Teaching Content Rooted in Real-World Contexts

In this section, Dr. Brittany Charlton shares her insights about teaching content rooted in real-world contexts, including how students’ lived experiences in the health field both help to make the content more concrete and can present challenges when students lives have been impacted by the topics discussed in class.

Since every instructor strives for students to connect classroom material to the outside world, it is advantageous to be in the health field, where these connections can be so concrete. Students can more easily draw on their own experience to grasp the material. For instance, I ask students to think about television advertisements they have seen from law firms or pharmaceutical companies when we discuss contraceptives (substantive topic) and effect modification (methodological topic). Students often highlight how these advertisements mention that smokers who are also over 35 years of age should not take oral contraceptives. This allows us to talk about how it is important to stratify different groups of patients, in this case by smoking status and age, since the effect of oral contraceptives may be modified by these factors in serious adverse ways (i.e., fatal thrombotic events).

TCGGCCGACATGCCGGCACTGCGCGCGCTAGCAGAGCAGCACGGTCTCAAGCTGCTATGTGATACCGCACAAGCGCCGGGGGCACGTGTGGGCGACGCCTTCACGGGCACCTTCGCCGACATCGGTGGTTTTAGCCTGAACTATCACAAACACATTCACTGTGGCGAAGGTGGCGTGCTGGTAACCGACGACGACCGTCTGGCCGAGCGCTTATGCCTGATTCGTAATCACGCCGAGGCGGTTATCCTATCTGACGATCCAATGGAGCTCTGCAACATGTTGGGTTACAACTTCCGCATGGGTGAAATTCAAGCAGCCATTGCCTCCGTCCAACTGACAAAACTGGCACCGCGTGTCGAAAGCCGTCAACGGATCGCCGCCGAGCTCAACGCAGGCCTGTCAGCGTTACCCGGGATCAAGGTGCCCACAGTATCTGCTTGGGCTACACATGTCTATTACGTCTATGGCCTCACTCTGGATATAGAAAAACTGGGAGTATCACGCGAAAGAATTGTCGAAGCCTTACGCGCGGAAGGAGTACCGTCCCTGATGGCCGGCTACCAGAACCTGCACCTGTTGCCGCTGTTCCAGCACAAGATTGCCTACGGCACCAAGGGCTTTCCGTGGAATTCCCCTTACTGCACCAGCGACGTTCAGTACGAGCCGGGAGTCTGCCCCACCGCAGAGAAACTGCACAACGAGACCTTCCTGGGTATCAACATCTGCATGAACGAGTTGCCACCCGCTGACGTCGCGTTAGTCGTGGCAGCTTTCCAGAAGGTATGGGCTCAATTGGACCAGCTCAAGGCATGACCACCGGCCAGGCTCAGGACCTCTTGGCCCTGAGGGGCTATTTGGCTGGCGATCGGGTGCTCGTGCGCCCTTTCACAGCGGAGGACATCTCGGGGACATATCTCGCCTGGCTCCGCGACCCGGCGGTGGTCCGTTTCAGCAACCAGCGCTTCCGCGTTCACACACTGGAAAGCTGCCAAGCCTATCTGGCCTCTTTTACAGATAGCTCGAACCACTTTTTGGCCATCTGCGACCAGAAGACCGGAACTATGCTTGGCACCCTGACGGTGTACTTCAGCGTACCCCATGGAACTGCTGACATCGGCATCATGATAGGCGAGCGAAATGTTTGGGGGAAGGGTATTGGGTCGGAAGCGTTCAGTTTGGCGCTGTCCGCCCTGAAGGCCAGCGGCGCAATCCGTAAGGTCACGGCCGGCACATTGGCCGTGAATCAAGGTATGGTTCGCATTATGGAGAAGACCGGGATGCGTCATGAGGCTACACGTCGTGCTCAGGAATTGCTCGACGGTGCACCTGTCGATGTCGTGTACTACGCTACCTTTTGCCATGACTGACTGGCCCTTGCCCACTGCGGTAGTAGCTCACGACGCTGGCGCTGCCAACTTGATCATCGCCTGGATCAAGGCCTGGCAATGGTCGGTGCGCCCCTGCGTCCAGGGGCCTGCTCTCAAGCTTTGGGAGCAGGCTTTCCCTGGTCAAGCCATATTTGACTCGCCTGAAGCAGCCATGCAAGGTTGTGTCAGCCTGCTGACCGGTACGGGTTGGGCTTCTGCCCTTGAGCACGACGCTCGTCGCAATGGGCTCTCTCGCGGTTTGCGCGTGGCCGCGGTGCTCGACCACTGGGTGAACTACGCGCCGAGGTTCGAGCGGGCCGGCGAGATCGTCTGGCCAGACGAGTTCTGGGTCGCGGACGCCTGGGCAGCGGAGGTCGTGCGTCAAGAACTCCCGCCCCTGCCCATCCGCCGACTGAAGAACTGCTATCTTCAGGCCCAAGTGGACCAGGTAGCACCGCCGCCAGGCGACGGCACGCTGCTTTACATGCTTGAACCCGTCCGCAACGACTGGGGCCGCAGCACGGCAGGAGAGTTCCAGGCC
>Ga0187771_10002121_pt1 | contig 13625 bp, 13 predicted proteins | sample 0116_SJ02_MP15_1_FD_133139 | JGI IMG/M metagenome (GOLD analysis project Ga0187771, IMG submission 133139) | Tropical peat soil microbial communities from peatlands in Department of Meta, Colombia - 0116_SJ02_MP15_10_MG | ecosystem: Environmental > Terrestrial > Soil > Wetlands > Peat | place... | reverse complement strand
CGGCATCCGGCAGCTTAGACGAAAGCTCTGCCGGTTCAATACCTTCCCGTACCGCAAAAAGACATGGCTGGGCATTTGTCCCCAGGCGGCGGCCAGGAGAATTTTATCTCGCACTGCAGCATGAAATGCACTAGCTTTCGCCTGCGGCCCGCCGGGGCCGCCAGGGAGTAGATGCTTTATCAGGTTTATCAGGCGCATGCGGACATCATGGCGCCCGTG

One challenging aspect of the health context is that some students will struggle with topics that may have touched their own lives (e.g., abortion, cancer). We discuss this challenge on the first day of the course when we talk about the group’s ground rules. We also create a number of opportunities for students to engage with the material in different ways, some of which they may find more or less comfortable—ranging from small group exercises to reading reflections to one-on-one discussions in office hours.